Looking at the numbers it seems that it was around half way that things started to drift pace-wise. I never found the alcohol to have any material effect but I was probably not replacing salt quick enough as I started cramping on the way up and at the top of Colley Hill. I’d brought some salty flapjacks and my trusty Tailwind and the addition of these mostly sorted out the cramps.

The second half was tough. Really tough. But, in a weird way. Physically there was the usual sore legs plus my ITB knee pain was there but not too bad, no major drama. Energy seemed ok but things were just slow. I think I also felt my pace by contrast with the fast group. I forget on which loop I was caught and passed but it put me around 3 loops (15km) behind. A big gap. I think I started to feel frustrated by being so slow. My pace has never really bothered me but in truth I feel like I should be faster and stronger for all the miles I put in. Training has been unusual this year though, the monthly marathon has disrupted what would ordinarily be structured training plans and I think this has definitely been a factor.

On finishing my 7th loop I found that Dan and John were done, Simon came in shortly after. Dan had put on a blazing last 10km to take a brilliant win. Next for me was the penultimate “flat one” and on finishing it I found I’d done exactly 26.2 miles. Hmmmm. The guys were sitting having a beer. My marathon commitment was met. It was getting late and the light was starting to wane. This was a great opportunity to just call it quits. Thing is, I’d set out on the “Beer Ultra” not the “Beer Marathon”. To stop would be a DNF and that was just never an option.

So, I said my goodbyes and set off on the final lap. There was still plenty of light given our long days at this time of year in the UK. It was suddenly very quiet out on the course with almost everyone back at home. It was great to be checking off “the lasts”. I decided to take the the crazy “hands on knees” option up Colley Hill – a near vertical alternative to the main trail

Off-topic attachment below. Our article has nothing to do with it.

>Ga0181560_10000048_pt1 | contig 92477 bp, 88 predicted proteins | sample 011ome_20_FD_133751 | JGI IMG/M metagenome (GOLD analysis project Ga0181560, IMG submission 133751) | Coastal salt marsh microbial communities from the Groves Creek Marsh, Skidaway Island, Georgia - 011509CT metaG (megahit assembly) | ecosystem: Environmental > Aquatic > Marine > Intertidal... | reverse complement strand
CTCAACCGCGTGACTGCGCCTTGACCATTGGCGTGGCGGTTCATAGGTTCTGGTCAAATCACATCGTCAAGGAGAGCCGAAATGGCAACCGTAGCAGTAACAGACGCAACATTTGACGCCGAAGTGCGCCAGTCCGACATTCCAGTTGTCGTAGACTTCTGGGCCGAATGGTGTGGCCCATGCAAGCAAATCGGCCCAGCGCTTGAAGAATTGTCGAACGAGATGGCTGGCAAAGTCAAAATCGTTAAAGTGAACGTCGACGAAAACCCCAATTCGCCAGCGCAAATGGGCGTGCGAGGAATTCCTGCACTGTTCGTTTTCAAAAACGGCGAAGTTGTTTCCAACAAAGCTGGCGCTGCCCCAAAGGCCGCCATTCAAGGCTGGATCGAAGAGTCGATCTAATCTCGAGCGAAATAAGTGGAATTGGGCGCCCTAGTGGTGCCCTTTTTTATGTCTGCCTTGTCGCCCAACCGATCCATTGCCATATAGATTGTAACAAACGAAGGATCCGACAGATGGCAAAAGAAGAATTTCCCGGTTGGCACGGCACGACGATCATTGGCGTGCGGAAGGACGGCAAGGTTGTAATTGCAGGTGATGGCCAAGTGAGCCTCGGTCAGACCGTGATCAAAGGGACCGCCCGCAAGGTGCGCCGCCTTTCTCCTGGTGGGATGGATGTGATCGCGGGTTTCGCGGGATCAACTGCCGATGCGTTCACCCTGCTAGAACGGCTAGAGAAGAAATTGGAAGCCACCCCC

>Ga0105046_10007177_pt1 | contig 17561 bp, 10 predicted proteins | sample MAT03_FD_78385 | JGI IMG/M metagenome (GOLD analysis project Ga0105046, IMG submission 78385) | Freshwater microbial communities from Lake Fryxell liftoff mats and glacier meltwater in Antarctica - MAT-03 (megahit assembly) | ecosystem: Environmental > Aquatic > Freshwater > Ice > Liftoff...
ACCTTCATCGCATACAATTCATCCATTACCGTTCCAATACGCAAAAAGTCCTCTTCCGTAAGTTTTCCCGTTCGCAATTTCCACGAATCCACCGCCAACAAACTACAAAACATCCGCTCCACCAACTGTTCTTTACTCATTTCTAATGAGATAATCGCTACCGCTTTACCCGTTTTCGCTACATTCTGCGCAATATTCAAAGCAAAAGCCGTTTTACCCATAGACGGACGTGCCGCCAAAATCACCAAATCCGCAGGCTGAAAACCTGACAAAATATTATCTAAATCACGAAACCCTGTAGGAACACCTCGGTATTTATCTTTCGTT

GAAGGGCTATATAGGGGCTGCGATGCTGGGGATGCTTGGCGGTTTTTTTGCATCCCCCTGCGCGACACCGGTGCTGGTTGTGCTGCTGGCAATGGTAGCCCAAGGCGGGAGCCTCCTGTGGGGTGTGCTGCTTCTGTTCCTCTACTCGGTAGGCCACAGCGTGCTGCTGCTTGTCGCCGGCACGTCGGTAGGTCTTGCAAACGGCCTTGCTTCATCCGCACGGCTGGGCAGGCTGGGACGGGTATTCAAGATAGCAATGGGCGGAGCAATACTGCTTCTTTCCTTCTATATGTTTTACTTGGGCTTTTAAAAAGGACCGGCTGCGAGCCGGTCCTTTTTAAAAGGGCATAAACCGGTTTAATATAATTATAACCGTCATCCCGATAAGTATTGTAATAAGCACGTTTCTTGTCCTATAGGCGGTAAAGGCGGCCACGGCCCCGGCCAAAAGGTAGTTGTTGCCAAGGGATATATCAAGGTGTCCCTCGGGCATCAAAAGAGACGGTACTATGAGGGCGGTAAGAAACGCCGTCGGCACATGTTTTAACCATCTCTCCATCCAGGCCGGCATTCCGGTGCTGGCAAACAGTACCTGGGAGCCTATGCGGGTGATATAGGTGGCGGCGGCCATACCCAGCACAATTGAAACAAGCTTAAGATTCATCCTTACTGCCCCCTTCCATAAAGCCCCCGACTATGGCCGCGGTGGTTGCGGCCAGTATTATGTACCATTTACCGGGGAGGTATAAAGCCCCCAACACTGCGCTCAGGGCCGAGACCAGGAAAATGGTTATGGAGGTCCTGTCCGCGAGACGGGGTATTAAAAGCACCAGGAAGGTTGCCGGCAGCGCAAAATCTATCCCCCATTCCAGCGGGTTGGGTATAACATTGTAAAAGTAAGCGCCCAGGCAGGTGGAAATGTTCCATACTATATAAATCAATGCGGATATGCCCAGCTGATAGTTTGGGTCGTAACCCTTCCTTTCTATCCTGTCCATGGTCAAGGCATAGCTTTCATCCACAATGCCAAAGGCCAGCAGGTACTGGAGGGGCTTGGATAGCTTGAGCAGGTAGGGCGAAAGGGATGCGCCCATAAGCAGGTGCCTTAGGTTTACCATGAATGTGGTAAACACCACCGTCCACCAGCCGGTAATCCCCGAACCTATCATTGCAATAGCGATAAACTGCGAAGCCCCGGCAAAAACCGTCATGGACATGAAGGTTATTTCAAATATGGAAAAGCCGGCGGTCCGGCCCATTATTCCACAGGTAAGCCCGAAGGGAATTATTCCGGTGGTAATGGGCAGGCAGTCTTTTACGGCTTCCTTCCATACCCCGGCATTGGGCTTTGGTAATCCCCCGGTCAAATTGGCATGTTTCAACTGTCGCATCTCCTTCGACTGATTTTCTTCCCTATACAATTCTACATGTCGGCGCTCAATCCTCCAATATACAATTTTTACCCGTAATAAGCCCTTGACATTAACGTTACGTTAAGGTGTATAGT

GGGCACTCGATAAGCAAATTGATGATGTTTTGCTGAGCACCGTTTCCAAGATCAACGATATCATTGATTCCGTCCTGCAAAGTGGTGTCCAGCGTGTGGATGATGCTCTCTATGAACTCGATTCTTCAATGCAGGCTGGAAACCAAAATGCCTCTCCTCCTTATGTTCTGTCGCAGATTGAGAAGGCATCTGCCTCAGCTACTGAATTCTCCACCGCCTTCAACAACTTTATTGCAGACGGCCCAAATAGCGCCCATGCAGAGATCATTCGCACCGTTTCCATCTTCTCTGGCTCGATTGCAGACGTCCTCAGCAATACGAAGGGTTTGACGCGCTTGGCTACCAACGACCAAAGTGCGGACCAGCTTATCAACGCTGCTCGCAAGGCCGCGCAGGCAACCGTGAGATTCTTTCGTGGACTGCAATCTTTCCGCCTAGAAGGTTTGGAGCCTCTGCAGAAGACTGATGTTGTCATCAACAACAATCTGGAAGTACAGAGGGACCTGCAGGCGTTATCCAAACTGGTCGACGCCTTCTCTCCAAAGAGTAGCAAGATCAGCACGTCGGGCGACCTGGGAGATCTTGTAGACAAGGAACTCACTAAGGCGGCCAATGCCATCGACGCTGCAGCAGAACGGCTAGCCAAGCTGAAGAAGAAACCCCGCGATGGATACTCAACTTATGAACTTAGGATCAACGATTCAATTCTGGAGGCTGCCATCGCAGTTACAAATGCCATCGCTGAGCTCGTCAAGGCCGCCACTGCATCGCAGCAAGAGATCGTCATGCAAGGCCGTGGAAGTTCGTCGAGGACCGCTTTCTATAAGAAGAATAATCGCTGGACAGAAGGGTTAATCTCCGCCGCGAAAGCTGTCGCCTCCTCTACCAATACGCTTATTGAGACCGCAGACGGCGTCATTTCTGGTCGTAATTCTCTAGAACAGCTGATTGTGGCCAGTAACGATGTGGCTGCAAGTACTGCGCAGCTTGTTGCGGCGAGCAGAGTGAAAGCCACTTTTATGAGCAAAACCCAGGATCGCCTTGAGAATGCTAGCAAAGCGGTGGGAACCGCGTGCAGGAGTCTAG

“Hands on knees hill” – doesn’t look so bad in the photos

Nearing the top of “hands on knees” into a beautiful sunset

I completed my final “hilly one” just before 9pm. Long old day but now I could see the end. I happened to notice a message from Dan on our group chat checking in on me (good lad) and I shared this update:

Others chimed in with support and I was buoyed as I set off on the final loop, really glad that it was “the flat one”.

Light was low now and it was fairly gloomy. Still, there’s nothing sweeter than grinding out the last couple of miles when you’ve been out for 8 hours.

And then it was done.

It’s taken me longer than usual to write this one up. I’ve felt really battered both physically and mentally. More than usual and somewhat surprising for a 50k. I’m used to it on the 100k’s but my calves have been screaming all week (it’s now Thursday, 6 days on) and bruised ribs from a tumble I took on loop 8 have been really painful. All in the game.

The 100miler is now looming large and I’m really conflicted about it. Still not sure. The “net” of this one, though, was that it was just great to be out and enjoying the challenge with others. It was a challenge for sure but the shared experience was magic.



Categories: Race Report